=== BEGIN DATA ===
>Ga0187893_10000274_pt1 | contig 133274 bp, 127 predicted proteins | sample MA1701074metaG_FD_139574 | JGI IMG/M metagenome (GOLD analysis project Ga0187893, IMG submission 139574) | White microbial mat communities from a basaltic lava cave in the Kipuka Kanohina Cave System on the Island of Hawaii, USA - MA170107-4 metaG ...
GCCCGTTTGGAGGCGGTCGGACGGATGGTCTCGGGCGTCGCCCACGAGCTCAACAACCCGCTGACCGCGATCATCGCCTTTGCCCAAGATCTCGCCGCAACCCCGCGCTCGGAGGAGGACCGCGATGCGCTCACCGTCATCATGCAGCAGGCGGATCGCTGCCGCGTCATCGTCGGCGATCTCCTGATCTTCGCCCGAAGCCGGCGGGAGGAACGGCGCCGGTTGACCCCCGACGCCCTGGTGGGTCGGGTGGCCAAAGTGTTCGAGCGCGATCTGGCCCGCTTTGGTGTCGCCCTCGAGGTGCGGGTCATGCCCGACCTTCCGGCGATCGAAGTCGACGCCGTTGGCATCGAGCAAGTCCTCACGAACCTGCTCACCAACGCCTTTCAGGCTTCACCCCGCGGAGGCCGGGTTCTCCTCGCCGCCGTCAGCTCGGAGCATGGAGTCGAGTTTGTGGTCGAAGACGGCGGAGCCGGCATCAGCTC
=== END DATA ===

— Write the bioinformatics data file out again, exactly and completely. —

>Ga0187893_10000274_pt1 | contig 133274 bp, 127 predicted proteins | sample MA1701074metaG_FD_139574 | JGI IMG/M metagenome (GOLD analysis project Ga0187893, IMG submission 139574) | White microbial mat communities from a basaltic lava cave in the Kipuka Kanohina Cave System on the Island of Hawaii, USA - MA170107-4 metaG ...
GCCCGTTTGGAGGCGGTCGGACGGATGGTCTCGGGCGTCGCCCACGAGCTCAACAACCCGCTGACCGCGATCATCGCCTTTGCCCAAGATCTCGCCGCAACCCCGCGCTCGGAGGAGGACCGCGATGCGCTCACCGTCATCATGCAGCAGGCGGATCGCTGCCGCGTCATCGTCGGCGATCTCCTGATCTTCGCCCGAAGCCGGCGGGAGGAACGGCGCCGGTTGACCCCCGACGCCCTGGTGGGTCGGGTGGCCAAAGTGTTCGAGCGCGATCTGGCCCGCTTTGGTGTCGCCCTCGAGGTGCGGGTCATGCCCGACCTTCCGGCGATCGAAGTCGACGCCGTTGGCATCGAGCAAGTCCTCACGAACCTGCTCACCAACGCCTTTCAGGCTTCACCCCGCGGAGGCCGGGTTCTCCTCGCCGCCGTCAGCTCGGAGCATGGAGTCGAGTTTGTGGTCGAAGACGGCGGAGCCGGCATCAGCTC